Neural Dynamics Laboratory

Equipment/facility: Facility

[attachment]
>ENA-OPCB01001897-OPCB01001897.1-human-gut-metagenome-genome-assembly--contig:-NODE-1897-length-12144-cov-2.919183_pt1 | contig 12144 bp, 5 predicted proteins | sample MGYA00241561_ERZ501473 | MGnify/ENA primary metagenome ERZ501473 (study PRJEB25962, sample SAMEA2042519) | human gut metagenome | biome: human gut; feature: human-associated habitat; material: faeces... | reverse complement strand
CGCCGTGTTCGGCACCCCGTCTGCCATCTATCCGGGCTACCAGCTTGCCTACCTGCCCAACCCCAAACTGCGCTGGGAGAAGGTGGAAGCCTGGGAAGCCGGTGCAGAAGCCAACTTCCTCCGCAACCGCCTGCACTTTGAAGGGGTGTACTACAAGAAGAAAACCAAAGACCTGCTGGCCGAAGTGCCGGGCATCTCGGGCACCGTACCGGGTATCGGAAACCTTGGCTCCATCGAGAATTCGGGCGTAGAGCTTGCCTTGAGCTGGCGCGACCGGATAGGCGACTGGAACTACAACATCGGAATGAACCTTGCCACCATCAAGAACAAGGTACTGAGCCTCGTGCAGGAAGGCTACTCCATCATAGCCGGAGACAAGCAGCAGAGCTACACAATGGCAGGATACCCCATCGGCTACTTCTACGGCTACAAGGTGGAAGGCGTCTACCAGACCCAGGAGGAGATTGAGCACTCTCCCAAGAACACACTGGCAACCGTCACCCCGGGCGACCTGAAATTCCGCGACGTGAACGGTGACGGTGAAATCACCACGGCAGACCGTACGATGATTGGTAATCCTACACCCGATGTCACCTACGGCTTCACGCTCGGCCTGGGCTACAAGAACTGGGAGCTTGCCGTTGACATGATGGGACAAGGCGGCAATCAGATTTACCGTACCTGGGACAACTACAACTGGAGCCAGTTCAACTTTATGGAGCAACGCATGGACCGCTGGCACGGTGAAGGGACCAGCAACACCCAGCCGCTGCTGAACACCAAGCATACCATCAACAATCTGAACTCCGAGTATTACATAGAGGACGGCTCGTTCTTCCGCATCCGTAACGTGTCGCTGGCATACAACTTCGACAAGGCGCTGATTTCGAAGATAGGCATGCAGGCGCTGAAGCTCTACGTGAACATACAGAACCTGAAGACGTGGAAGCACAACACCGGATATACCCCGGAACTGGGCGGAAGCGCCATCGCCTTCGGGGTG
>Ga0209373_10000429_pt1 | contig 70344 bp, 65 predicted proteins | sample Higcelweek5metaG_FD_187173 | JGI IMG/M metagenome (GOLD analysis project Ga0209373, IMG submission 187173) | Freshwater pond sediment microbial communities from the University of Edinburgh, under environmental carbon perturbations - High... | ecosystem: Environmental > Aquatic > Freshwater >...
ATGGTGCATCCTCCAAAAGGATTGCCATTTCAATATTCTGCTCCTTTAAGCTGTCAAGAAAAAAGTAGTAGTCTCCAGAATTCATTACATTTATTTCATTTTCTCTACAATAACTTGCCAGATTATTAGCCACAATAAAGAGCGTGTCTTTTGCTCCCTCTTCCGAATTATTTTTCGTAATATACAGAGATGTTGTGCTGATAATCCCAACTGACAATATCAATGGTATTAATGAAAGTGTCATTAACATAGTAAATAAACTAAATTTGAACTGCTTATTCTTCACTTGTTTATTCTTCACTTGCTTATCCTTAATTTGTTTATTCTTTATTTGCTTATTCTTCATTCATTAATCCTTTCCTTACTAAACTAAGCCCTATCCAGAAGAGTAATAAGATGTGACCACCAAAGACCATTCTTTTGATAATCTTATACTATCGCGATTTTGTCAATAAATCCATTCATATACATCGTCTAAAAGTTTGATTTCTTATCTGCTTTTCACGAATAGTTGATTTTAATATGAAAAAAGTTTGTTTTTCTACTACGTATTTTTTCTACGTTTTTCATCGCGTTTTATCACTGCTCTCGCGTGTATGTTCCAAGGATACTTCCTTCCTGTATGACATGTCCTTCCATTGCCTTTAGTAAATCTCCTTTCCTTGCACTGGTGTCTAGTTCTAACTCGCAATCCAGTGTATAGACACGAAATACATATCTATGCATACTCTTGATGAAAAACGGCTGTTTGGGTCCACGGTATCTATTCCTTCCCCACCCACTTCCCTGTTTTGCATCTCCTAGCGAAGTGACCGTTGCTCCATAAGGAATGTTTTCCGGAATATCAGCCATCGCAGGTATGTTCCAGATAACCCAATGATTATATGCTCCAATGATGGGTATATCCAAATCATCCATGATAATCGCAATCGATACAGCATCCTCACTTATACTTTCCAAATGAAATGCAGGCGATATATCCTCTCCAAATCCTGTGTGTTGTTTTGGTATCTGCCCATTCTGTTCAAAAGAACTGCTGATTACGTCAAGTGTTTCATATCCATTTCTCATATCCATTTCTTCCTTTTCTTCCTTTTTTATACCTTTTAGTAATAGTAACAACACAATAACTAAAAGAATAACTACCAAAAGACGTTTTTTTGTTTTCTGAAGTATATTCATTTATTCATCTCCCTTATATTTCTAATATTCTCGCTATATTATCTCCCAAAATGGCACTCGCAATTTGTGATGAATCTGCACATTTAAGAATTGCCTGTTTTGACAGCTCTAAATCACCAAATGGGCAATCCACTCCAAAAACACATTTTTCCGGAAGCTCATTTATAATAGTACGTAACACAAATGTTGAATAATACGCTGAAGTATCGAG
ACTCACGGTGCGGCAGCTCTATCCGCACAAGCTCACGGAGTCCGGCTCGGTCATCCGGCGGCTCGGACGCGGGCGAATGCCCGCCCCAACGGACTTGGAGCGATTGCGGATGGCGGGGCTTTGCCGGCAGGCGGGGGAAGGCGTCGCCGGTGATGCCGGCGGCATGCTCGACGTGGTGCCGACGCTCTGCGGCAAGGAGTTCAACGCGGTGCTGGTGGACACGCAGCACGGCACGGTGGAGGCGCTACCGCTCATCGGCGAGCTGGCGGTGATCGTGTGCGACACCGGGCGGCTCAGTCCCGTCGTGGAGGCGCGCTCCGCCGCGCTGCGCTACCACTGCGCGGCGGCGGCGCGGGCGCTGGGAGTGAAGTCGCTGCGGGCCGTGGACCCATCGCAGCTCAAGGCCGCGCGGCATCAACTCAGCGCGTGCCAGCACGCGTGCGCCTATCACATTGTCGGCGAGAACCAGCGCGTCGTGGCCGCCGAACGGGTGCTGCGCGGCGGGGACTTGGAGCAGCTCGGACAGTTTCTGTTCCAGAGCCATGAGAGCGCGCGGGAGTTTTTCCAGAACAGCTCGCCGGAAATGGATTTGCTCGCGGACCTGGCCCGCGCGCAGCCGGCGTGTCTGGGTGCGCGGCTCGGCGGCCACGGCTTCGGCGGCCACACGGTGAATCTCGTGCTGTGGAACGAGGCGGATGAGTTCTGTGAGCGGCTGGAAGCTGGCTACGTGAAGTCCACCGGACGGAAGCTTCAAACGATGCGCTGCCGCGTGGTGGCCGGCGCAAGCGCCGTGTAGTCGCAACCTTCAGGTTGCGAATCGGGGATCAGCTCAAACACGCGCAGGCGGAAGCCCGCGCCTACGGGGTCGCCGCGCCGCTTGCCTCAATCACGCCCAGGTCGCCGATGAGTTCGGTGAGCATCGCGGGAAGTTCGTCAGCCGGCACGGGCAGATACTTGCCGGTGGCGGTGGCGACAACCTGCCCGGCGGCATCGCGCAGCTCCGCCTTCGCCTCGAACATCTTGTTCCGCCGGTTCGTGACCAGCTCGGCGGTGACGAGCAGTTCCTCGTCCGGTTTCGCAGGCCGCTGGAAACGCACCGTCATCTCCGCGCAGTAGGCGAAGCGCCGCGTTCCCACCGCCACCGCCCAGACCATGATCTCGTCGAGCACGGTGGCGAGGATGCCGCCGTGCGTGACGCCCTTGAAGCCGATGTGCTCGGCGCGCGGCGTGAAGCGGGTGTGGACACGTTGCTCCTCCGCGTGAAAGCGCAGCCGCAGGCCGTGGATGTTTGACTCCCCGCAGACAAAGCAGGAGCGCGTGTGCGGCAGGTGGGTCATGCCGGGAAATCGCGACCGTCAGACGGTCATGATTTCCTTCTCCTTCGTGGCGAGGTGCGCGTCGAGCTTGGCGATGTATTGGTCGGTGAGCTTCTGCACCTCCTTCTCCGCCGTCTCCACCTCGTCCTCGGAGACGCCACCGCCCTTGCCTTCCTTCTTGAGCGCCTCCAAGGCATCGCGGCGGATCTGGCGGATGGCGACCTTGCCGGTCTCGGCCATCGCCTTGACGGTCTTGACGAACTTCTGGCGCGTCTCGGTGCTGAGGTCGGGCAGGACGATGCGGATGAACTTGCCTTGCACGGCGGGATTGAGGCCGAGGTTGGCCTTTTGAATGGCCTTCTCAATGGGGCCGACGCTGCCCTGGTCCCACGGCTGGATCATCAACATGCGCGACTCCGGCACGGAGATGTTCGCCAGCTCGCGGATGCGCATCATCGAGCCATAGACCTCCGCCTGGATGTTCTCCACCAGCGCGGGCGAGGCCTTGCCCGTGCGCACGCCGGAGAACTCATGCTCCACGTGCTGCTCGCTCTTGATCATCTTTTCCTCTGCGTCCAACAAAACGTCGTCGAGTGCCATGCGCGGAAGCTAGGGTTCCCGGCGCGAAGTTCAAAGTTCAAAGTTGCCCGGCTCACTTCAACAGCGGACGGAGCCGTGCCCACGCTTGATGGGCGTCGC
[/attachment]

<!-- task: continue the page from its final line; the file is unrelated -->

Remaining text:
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    Neurons and the circuits they form produce electrical activity in a complex way that cannot be understood simply on the basis of a synaptic wiring diagram. Neuronal signaling is shaped by a multitude of nonlinear dynamic properties that operate on multiple time scales. The gating properties of ion channels, short-term synaptic plasticity, neuromodulation, as well as long-term regulatory mechanisms, all contribute to activity- and time-dependent changes in excitability. The Neural Dynamics Laboratory uses various electrophysiological techniques, such as extra- and intracellular recording and voltage clamps, molecular biology, confocal microscopy, computational modeling and dynamical systems mathematical approaches to characterize these phenomena. We also perform cell ablations and have pioneered the use of realistic voltage waveforms in the measurement of ion channel and synaptic currents. We use both experimental and theoretical approaches to study the neurophysiology of the stomatogastric ganglion, a small central-pattern-generating (CPG) circuit in lobsters and crabs. CPGs are neuronal networks in the central nervous system that generate the basic patterned electrical activity underlying most rhythmic behaviors like walking and breathing in all of the crustacean nervous system to uncover fundamental principles that govern neural processing across all animal and human nervous systems.animals. We take advantage of the experimental accessibility

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